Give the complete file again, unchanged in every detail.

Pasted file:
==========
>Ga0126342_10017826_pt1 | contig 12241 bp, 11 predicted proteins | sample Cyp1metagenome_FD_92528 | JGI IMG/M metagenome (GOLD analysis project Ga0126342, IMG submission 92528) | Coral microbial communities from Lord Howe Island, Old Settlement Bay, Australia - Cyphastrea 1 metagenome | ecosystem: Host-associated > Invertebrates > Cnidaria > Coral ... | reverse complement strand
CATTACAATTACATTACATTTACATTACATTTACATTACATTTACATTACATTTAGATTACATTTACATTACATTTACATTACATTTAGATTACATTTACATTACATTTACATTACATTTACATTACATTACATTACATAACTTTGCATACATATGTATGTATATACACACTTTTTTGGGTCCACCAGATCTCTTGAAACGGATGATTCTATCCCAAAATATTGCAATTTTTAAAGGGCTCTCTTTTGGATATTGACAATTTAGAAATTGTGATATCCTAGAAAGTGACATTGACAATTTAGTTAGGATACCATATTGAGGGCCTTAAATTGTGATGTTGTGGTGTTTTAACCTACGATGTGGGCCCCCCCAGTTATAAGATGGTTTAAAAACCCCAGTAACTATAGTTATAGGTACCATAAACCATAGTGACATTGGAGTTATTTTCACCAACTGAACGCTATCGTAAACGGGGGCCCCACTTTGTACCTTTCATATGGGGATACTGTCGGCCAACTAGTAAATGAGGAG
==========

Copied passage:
>Ga0126342_10017826_pt1 | contig 12241 bp, 11 predicted proteins | sample Cyp1metagenome_FD_92528 | JGI IMG/M metagenome (GOLD analysis project Ga0126342, IMG submission 92528) | Coral microbial communities from Lord Howe Island, Old Settlement Bay, Australia - Cyphastrea 1 metagenome | ecosystem: Host-associated > Invertebrates > Cnidaria > Coral ... | reverse complement strand
CATTACAATTACATTACATTTACATTACATTTACATTACATTTACATTACATTTAGATTACATTTACATTACATTTACATTACATTTAGATTACATTTACATTACATTTACATTACATTTACATTACATTACATTACATAACTTTGCATACATATGTATGTATATACACACTTTTTTGGGTCCACCAGATCTCTTGAAACGGATGATTCTATCCCAAAATATTGCAATTTTTAAAGGGCTCTCTTTTGGATATTGACAATTTAGAAATTGTGATATCCTAGAAAGTGACATTGACAATTTAGTTAGGATACCATATTGAGGGCCTTAAATTGTGATGTTGTGGTGTTTTAACCTACGATGTGGGCCCCCCCAGTTATAAGATGGTTTAAAAACCCCAGTAACTATAGTTATAGGTACCATAAACCATAGTGACATTGGAGTTATTTTCACCAACTGAACGCTATCGTAAACGGGGGCCCCACTTTGTACCTTTCATATGGGGATACTGTCGGCCAACTAGTAAATGAGGAG